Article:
By Miloš Mitrović – Belgrade
Long time hooligan violence in Serbia reached the peak at the “eternal derby”, football match between Belgrade rivals Red Star and Partizan on Saturday. Partizan “fans” hurled volleys of flares on to the athletics track of the Red Star stadium and as the seats in their tier had been removed before the match for safety reasons, they used whatever flammable plastic objects they could get to start a huge fire on the durable concrete blocks. Several incidents occurred near the Red Star stadium and in the Belgrade outskirts as well.
On Thursday, Prime Minister Ivica Dačić admitted government “courting” the hooligans that actually protected prosecution of the criminal groups. However, he stressed that the “alliance” between the state and the hooligans has been established in 1900s, when Yugoslavia collapsed.
“It seems that we are now surprised because mafia and criminal gangs do exist, but for years and decades everyone have been courting these groups; my party has periodically courting nationalism and chauvinism too, because this has been modern and useful for picking the votes”, Dačić told journalists at the margins of an international gathering organized in Belgrade.
Prime minister, who is also minister for internal affairs, explained long-standing state tolerance toward the violent groups. “Nobody wants to be booed at the stadiums, but some things must, finally, come to an end. If we want to become normal state, this should not be possible. Serbia is not Wild West and some order should exist and it should be imposed by force”, Dačić said.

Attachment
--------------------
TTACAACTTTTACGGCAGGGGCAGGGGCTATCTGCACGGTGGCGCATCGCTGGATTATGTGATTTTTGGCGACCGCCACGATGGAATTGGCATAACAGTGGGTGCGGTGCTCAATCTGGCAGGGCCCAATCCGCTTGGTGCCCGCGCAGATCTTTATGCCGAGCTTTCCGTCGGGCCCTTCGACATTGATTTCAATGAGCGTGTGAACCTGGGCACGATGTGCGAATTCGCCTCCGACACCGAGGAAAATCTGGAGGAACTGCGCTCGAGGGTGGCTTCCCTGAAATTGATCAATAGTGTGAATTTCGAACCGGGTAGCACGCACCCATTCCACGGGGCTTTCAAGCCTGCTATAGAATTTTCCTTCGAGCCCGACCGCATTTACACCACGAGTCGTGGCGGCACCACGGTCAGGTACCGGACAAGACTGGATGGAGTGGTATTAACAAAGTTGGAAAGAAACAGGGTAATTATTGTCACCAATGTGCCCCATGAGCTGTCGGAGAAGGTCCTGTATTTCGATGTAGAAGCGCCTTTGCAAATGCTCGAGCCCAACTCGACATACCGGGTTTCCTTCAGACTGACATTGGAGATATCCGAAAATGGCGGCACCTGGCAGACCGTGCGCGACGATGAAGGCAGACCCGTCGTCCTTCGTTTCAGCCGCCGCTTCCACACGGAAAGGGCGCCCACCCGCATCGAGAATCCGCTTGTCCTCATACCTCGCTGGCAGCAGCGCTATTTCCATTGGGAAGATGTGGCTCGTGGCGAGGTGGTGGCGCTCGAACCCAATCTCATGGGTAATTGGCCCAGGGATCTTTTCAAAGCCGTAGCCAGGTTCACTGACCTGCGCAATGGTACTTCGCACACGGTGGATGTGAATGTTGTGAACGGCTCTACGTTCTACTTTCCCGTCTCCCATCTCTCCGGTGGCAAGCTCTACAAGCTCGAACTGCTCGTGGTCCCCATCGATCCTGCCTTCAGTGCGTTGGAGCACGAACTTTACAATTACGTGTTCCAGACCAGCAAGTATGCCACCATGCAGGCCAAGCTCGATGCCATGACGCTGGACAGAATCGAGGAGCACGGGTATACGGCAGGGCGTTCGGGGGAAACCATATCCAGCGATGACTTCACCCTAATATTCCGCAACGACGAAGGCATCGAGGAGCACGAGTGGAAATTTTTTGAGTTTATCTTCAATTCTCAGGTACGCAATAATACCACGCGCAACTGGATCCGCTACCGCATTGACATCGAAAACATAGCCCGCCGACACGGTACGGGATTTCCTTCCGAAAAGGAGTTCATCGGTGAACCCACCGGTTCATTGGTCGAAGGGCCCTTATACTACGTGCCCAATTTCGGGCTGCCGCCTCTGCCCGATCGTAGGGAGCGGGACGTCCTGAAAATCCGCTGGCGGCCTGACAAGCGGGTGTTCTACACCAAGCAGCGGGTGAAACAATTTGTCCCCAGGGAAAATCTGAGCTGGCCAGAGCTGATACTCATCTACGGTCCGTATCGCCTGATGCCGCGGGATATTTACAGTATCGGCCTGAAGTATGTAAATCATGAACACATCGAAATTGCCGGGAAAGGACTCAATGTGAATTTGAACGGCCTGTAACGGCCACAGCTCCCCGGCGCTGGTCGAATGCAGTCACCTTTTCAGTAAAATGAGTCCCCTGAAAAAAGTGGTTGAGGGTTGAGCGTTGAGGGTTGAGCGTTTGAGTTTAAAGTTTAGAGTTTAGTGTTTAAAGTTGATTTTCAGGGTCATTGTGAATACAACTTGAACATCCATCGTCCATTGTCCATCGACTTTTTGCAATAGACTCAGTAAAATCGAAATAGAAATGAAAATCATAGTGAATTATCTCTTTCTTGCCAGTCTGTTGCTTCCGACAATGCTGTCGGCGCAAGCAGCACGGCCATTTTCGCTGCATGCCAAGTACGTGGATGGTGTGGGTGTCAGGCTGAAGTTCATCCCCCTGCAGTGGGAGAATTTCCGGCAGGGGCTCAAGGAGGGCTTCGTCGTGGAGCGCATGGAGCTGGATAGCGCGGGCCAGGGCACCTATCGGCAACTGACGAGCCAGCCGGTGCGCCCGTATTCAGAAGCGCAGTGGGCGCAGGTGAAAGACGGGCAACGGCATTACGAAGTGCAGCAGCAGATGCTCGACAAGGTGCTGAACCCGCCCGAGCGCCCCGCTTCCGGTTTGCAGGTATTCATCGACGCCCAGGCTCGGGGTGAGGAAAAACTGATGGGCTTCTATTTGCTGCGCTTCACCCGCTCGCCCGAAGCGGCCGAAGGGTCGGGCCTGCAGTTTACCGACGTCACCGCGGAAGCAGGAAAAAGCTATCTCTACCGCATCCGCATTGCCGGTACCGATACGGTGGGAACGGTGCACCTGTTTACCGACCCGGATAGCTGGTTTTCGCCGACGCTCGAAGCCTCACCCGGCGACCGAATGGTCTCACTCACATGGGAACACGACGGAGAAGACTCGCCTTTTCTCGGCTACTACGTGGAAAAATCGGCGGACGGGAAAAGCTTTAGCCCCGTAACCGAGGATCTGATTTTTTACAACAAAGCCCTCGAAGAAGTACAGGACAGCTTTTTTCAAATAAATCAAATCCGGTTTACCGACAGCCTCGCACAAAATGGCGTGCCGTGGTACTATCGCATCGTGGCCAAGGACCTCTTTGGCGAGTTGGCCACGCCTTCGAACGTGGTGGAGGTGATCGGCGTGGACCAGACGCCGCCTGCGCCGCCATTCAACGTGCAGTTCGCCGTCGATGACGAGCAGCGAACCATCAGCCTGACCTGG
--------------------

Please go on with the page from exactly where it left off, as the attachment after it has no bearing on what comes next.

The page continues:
Aleksandar Vučić, Deputy PM who is also coordinating Bureau for security agencies, announced that Serbia would quit with the criminals, rather than with football fans. This would happen in the days to come, Vučić said on Wednesday. “The state cannot allow people to be endangered just because they are wearing certain jerseys”.
Earlier this week senior government sports official Nenad Borovčanin said that Serbia should follow English football’s lead in tackling hooliganism. “The response of the state must be strong like the one Britain made when they removed the fences and replaced them with severe punishment for all offenders,” Borovčanin told Radio Television of Serbia.
Milivoj Mirkov, an official from the office of the prime minister, said on Thursday that it was necessary to amend the law in order to tackle hooliganism.”It should be defined what a group of supporters is, what is its structure, rights and responsibilities, its relationship with the club and how it is financed, so that ‘loyal fans’ are separated from hooligans.”
UEFA boss Michel Platini has warned Serbia on several occasions to end fan violence.